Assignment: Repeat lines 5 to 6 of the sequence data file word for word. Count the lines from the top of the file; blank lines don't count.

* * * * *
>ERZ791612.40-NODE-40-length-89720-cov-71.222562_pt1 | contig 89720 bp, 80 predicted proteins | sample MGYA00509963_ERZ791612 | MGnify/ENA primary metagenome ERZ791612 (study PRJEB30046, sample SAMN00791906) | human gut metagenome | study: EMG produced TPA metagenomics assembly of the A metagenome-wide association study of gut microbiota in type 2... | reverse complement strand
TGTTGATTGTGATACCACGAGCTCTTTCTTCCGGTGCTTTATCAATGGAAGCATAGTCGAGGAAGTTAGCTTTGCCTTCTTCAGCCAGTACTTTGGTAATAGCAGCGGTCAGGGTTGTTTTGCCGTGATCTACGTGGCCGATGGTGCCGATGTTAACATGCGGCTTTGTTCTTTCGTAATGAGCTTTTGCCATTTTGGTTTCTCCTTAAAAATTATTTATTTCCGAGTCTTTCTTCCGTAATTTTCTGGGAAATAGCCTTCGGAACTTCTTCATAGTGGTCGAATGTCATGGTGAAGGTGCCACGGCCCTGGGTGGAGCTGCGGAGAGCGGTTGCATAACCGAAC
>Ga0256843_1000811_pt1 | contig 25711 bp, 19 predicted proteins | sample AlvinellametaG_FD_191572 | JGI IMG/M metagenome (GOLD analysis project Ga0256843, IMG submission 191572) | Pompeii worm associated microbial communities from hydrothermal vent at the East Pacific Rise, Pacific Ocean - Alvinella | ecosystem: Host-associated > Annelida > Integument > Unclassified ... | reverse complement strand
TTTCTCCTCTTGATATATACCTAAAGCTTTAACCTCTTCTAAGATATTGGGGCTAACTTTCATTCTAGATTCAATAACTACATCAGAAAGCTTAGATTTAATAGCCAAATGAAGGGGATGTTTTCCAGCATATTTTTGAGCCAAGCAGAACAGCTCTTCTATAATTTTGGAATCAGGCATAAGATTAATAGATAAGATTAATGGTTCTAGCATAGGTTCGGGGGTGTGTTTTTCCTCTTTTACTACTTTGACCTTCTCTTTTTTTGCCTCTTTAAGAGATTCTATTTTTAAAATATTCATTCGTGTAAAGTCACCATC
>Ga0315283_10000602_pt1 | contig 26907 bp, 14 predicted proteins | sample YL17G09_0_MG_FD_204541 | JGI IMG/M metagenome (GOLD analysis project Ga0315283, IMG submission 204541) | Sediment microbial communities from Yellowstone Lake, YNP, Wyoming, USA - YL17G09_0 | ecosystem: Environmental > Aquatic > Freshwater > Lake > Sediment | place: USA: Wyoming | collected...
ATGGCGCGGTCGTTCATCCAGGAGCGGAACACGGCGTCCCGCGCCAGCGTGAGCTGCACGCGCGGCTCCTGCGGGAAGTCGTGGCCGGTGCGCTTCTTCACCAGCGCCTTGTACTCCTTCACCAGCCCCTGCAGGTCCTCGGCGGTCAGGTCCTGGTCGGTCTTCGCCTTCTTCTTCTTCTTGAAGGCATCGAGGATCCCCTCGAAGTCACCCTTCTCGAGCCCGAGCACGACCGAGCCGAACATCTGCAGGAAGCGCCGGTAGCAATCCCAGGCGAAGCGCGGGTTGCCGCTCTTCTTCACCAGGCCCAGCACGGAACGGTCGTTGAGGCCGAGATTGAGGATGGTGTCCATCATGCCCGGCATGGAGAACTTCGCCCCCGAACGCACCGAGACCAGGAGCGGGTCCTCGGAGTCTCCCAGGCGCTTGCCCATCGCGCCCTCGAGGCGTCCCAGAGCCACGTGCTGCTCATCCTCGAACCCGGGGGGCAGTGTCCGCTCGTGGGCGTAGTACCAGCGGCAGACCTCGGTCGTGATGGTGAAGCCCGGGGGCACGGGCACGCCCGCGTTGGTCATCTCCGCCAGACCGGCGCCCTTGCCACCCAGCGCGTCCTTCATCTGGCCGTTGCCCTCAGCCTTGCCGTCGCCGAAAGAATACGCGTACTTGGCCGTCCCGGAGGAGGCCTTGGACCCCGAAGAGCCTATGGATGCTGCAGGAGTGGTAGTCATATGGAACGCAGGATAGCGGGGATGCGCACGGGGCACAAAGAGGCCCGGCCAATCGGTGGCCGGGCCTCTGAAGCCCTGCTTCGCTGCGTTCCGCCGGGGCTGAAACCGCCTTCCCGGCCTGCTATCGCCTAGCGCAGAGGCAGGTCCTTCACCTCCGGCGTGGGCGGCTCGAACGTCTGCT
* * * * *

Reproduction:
>Ga0315283_10000602_pt1 | contig 26907 bp, 14 predicted proteins | sample YL17G09_0_MG_FD_204541 | JGI IMG/M metagenome (GOLD analysis project Ga0315283, IMG submission 204541) | Sediment microbial communities from Yellowstone Lake, YNP, Wyoming, USA - YL17G09_0 | ecosystem: Environmental > Aquatic > Freshwater > Lake > Sediment | place: USA: Wyoming | collected...
ATGGCGCGGTCGTTCATCCAGGAGCGGAACACGGCGTCCCGCGCCAGCGTGAGCTGCACGCGCGGCTCCTGCGGGAAGTCGTGGCCGGTGCGCTTCTTCACCAGCGCCTTGTACTCCTTCACCAGCCCCTGCAGGTCCTCGGCGGTCAGGTCCTGGTCGGTCTTCGCCTTCTTCTTCTTCTTGAAGGCATCGAGGATCCCCTCGAAGTCACCCTTCTCGAGCCCGAGCACGACCGAGCCGAACATCTGCAGGAAGCGCCGGTAGCAATCCCAGGCGAAGCGCGGGTTGCCGCTCTTCTTCACCAGGCCCAGCACGGAACGGTCGTTGAGGCCGAGATTGAGGATGGTGTCCATCATGCCCGGCATGGAGAACTTCGCCCCCGAACGCACCGAGACCAGGAGCGGGTCCTCGGAGTCTCCCAGGCGCTTGCCCATCGCGCCCTCGAGGCGTCCCAGAGCCACGTGCTGCTCATCCTCGAACCCGGGGGGCAGTGTCCGCTCGTGGGCGTAGTACCAGCGGCAGACCTCGGTCGTGATGGTGAAGCCCGGGGGCACGGGCACGCCCGCGTTGGTCATCTCCGCCAGACCGGCGCCCTTGCCACCCAGCGCGTCCTTCATCTGGCCGTTGCCCTCAGCCTTGCCGTCGCCGAAAGAATACGCGTACTTGGCCGTCCCGGAGGAGGCCTTGGACCCCGAAGAGCCTATGGATGCTGCAGGAGTGGTAGTCATATGGAACGCAGGATAGCGGGGATGCGCACGGGGCACAAAGAGGCCCGGCCAATCGGTGGCCGGGCCTCTGAAGCCCTGCTTCGCTGCGTTCCGCCGGGGCTGAAACCGCCTTCCCGGCCTGCTATCGCCTAGCGCAGAGGCAGGTCCTTCACCTCCGGCGTGGGCGGCTCGAACGTCTGCT